Wells Celebrates Perfection
May. 19, 1998
WILTON, Conn. (AP) _ David Wells' mood was less than perfect Monday. But then he made another perfect pitch.
After a night out in Manhattan to celebrate his perfect game, the Yankees left-hander was a bit grumpy when he pulled his black BMW into a country club, an hour late for a charity golf event.
He seemed to come back to life after a perfect pitch, so to speak, at No. 9 on the Rolling Hills Country Club course. After his approach shot fell about 45 feet short of the pin, Wells lofted a shot toward the green with his wedge, and it rolled in for an eagle.
``Pick it up. We're done here,'' Wells said to one of his partners waiting to line up a putt of about 15 feet.
After avoiding reporters, he agreed to entertain questions after the eagle.
Of course he had gone carousing with some of his teammates.
``You've got to go out and celebrate something like that,'' he said.
And like the crowd at Yankee Stadium, the patrons at Dorian's Red Hand Restaurant on Manhattan's Upper East Side _ among them Mets catcher Todd Pratt _ gave Wells a standing ovation when he walked in the door, according to reliever Graeme Lloyd, who arrived with Wells but played in a different group.
``It was a long night, but fairly tame,'' Lloyd said, adding that David Cone also helped Wells celebrate, along with a couple of other players he couldn't remember.
Wells, who drank Dom Perignon with Cone and third baseman Dale Sveum later that night in Chinatown, became the 13th pitcher in modern major league history to throw a perfect game, beating Minnesota 4-0 Sunday.
He didn't appreciate being tailed all night by reporters. But he does appreciate the attention he is getting from New York City and Yankees fans.
``When you do something like yesterday, they acknowledge it,'' he said. ``That's what makes it such a great city. I don't think I'll ever come down.''
When he first arrived at the golf tournament, Wells made it clear he didn't want to be bothered by reporters.
``I'm going to have to golf now. I'm late,'' he said, tersely excusing himself as he pushed past a TV reporter blocking his car door.
But by the time Wells reached the turn, his mood seemed to come around. And then he left early, to get back to New York in time to tape ``The Late Show with David Letterman.''
Letterman asked Wells about the congratulatory phone call from owner George Steinbrenner. Wells dropped his voice to a deep Steinbrennian bass and boomed: ``Good job, Dave!''
Later, Letterman referred to Steinbrenner as a ``nosebleed'' and talked about the possible move from Yankee Stadium. Wells would not be drawn into that debate except to say, ``If they move it, they'd better build an exact replica.''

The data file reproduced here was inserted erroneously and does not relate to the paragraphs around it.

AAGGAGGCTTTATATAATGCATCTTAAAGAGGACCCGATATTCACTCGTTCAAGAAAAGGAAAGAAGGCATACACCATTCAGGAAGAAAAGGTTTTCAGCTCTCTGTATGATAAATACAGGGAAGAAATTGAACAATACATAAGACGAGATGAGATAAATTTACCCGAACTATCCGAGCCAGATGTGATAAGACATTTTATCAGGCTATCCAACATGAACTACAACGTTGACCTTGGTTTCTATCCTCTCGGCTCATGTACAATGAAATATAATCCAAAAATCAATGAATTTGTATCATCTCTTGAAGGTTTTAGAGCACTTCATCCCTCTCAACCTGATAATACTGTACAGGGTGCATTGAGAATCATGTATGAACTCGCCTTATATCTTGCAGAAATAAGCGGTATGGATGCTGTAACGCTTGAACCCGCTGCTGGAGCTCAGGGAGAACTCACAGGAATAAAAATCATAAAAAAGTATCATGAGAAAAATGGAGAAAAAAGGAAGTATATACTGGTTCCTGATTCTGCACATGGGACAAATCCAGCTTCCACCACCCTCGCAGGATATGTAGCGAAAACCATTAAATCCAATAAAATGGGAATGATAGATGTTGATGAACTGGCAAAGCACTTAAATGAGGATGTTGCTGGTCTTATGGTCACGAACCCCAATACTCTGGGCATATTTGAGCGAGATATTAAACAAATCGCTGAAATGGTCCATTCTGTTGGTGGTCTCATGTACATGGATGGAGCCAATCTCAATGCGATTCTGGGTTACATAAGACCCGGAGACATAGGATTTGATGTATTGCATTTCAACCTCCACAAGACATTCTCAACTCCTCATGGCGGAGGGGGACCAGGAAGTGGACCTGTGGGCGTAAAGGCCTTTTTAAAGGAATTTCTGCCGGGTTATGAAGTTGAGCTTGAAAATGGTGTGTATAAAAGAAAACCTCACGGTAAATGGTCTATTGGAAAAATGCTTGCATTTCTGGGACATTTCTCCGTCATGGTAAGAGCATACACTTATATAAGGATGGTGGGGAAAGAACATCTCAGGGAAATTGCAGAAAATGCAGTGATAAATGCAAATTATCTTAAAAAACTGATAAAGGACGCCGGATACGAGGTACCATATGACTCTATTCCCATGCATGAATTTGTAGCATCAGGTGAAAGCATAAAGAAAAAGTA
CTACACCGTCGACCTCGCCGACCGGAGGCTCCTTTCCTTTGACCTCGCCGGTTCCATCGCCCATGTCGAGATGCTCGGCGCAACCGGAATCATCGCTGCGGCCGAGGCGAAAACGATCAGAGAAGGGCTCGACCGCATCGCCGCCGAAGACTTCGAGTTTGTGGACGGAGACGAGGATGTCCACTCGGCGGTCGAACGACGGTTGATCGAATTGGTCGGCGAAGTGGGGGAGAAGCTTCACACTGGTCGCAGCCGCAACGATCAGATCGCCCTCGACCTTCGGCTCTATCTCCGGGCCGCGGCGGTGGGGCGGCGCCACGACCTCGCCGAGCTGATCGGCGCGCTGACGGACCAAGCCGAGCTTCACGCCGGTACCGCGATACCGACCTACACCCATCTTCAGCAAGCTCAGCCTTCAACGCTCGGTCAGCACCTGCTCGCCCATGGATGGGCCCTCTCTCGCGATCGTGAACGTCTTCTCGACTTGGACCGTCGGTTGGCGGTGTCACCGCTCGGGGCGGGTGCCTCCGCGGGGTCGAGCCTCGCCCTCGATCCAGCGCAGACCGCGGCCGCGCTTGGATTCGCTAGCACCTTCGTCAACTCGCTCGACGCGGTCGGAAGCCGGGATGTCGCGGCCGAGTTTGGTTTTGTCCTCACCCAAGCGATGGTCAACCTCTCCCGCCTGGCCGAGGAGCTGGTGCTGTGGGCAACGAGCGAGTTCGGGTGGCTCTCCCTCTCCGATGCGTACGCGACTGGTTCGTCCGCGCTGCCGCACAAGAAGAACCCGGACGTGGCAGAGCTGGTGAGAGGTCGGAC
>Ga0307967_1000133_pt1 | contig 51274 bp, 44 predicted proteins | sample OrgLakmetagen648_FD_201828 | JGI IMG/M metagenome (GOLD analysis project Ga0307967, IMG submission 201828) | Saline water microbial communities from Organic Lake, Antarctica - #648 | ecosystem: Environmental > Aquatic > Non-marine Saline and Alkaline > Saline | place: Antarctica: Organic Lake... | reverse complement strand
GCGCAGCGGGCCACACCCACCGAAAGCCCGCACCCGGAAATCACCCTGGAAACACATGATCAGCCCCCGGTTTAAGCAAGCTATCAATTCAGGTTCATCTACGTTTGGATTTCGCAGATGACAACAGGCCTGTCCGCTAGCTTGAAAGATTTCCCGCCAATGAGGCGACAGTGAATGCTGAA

Wells said the Letterman appearance shook him more than the perfect game. ``I was more nervous today,'' he said. ``It's a great honor to come on this show.''
The Carl Rosen Celebrity Golf Classic, an annual tournament that benefits the Leukemia Society of America, was scheduled for an 11 a.m. shotgun start. Organizers waited 45 minutes for Wells before teeing off without him.
Donning a black cap with a ``No Fear'' logo and dark shades that helped hide any evidence of postgame revelries, Wells was shuttled to the first tee to meet the rest of his fivesome.
He could be seen and heard clowning around with his playing partners, and signing his name for autograph-seekers of all ages. Since the event was not widely publicized, requests were limited to mostly kids of participants and country club staffers.
But Wells deliberately kept the media at a distance, first by sending golf pro Joe Bostic with a message that he would have nothing to say, then by enlisting the help of a police officer to keep reporters and photographers away.
``He said, `I had a rough night last night and I want to be left alone,''' Bostic said, clearly not comfortable being caught in the middle. ``I would definitely give him his space.''
Wells struck out 11 batters in the first perfect game at Yankee Stadium since Don Larsen in the 1956 World Series.
``I've played with and managed some pretty good pitchers. ... He flirted with it a couple of times,'' manager Joe Torre said. ``He was on a mission.''
Yankees pitching coach Mel Stottlemyre, whose son died of leukemia three years ago, was host of the tournament. After Sunday's game, Stottlemyre made sure Wells had the directions to get to Rolling Hills.